The polar night is a phenomena caused by the tilt of the Earth, just as it gets darker in winter and lighter in summer, the polar areas experience this somewhat more extremely than most of us. Due to the tilt in Winter it’s dark most of the time beyond the polar circle. The level of darkness varies depending on distance from the pole, here in Longyearbyen at about 78N we get a teensy weensy little bitty bit of light at noon, which gives the mountains a slight silhouette. Whilst this is happening of course the Southern Hemisphere is in Sun and those buggers are getting midnight sun, or 24 hour daylight, which is arguably quite a bit more fun. The polar night is what you can see in the photo below, where the darkness begins and we said goodbye to the blue skies and sun. Psychological impacts of this to be discussed later.
As usual I’m here as a student, on a course with the University Centre Svalbard (UNIS) to research the nature of biological activity, in particular bioluminescence, in the polar night. I’m once again caught between sciences as a biological geographer playing with technology, but that’s where the fun happens, at the intersection between disciplines.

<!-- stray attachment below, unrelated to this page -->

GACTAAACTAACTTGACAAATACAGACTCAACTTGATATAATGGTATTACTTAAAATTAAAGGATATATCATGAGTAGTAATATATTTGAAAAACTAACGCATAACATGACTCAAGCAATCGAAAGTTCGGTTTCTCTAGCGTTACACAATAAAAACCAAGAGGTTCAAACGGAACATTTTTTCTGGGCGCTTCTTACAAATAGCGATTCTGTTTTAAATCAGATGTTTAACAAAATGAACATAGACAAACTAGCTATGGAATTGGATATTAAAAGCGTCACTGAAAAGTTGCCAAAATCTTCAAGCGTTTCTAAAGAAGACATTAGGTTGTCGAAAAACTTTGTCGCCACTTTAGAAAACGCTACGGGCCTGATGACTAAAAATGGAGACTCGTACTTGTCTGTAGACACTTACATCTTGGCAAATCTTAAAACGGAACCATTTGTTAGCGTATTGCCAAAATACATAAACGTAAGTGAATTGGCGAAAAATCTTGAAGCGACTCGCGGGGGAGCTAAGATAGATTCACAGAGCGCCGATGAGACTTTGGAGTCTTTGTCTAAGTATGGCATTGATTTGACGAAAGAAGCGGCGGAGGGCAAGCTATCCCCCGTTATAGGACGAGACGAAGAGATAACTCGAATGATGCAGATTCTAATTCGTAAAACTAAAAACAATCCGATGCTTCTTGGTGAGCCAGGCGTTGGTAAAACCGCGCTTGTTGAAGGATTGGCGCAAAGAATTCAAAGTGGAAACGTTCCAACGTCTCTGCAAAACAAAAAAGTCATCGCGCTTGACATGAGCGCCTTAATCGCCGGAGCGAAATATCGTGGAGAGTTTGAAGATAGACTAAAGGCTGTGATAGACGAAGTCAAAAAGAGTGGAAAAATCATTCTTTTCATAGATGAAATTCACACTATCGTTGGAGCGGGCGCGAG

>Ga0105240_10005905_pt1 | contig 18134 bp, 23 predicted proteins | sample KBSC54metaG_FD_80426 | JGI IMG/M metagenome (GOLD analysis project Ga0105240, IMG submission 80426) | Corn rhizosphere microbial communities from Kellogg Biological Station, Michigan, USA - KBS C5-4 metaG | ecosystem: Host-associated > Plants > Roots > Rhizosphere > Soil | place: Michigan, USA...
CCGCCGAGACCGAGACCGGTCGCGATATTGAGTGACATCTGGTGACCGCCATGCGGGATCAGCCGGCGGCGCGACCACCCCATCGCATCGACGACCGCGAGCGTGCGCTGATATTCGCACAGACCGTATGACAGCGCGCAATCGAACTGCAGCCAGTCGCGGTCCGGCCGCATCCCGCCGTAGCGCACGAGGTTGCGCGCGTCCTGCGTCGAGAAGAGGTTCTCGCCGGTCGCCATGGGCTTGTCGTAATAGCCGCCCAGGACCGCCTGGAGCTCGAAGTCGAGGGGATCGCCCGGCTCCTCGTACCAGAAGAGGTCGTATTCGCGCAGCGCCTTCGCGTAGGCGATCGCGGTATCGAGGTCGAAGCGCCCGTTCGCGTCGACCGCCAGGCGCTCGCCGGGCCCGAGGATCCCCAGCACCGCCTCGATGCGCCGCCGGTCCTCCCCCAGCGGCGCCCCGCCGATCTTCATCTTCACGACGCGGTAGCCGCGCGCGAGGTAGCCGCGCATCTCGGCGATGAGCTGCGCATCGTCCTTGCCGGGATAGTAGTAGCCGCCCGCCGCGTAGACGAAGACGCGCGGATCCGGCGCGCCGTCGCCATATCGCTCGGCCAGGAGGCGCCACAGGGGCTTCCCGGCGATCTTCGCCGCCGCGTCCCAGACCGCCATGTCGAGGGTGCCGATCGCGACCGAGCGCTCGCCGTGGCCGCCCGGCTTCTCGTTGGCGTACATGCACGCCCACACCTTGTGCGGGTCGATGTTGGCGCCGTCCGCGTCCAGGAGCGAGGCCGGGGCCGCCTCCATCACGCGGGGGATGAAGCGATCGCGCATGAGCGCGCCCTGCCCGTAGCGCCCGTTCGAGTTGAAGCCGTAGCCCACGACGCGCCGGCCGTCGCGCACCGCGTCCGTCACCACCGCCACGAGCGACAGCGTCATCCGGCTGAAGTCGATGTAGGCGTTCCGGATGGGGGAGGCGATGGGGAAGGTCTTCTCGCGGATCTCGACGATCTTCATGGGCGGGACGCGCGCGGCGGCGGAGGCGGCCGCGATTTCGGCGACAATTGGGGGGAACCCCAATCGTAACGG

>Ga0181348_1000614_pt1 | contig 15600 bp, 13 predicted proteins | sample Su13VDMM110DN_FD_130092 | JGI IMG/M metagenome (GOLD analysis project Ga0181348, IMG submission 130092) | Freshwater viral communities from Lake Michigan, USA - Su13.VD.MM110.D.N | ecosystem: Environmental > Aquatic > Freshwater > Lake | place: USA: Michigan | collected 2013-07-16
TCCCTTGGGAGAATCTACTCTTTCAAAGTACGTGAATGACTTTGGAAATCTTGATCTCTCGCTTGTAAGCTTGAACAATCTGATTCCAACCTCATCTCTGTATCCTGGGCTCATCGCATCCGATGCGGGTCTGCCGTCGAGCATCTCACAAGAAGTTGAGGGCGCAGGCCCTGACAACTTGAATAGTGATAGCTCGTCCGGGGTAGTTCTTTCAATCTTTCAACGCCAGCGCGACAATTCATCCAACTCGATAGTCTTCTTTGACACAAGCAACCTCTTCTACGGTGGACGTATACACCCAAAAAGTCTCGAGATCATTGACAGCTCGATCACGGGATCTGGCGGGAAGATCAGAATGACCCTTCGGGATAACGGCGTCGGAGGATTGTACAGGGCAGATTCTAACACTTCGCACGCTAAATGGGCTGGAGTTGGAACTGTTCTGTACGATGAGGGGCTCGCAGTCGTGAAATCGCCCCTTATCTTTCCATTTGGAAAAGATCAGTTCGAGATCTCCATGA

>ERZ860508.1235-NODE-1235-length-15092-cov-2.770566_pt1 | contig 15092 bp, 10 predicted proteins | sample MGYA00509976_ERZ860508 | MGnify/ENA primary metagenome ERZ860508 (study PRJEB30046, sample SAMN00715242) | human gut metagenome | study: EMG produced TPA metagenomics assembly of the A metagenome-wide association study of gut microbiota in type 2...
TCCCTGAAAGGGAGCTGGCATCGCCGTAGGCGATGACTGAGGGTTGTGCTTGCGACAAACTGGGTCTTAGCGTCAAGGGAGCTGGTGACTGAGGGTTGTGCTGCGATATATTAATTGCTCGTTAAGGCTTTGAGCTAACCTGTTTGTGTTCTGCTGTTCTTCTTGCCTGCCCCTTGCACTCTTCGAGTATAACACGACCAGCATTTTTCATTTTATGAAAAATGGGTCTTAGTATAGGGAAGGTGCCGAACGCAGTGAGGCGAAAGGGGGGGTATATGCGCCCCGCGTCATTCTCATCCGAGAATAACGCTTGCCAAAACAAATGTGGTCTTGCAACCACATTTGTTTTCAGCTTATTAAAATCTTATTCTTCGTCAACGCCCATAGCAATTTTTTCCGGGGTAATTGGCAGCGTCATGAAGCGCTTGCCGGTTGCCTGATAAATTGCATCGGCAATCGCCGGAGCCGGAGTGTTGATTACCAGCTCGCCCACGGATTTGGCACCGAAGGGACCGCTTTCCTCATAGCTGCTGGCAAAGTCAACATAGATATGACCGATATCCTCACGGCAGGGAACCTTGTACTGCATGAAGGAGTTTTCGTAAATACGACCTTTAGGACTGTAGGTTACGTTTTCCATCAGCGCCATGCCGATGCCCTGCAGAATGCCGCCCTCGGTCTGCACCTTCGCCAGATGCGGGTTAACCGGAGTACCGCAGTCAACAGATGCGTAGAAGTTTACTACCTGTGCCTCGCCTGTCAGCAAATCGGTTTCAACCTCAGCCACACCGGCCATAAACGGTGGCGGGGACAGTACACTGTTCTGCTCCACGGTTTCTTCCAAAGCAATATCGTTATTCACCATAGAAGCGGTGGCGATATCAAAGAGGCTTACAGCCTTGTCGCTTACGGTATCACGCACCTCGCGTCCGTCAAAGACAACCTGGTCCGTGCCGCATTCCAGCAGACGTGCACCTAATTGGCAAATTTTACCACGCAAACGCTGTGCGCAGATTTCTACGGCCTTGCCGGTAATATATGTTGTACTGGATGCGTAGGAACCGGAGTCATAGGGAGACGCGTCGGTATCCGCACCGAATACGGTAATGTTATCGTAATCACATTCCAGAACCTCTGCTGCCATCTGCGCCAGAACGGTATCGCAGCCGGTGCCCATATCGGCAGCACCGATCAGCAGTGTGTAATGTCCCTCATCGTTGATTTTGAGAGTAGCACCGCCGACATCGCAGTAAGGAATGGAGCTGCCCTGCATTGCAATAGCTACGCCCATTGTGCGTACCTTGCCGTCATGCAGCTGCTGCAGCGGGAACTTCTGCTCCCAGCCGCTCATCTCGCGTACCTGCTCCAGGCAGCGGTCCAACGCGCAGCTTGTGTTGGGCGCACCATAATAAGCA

We have about 20 students from around the world, around the world being somewhat Northern Hemisphere centric, but it’s an awesomely diverse group of Northern Hemispherians. And we’re working as part of a much bigger project known as Mare Incognitum, which is bringing together scientists from almost everywhere to investigate the poorly known black box of the polar night. Once again we’re learning about how little we know of the world, there’s so much still to find, and that’s what we get to do on this trip.
So in coming posts you can look forward to some science, some anecdotes and hopefully some awesome photos, if I can work out how to photograph the night.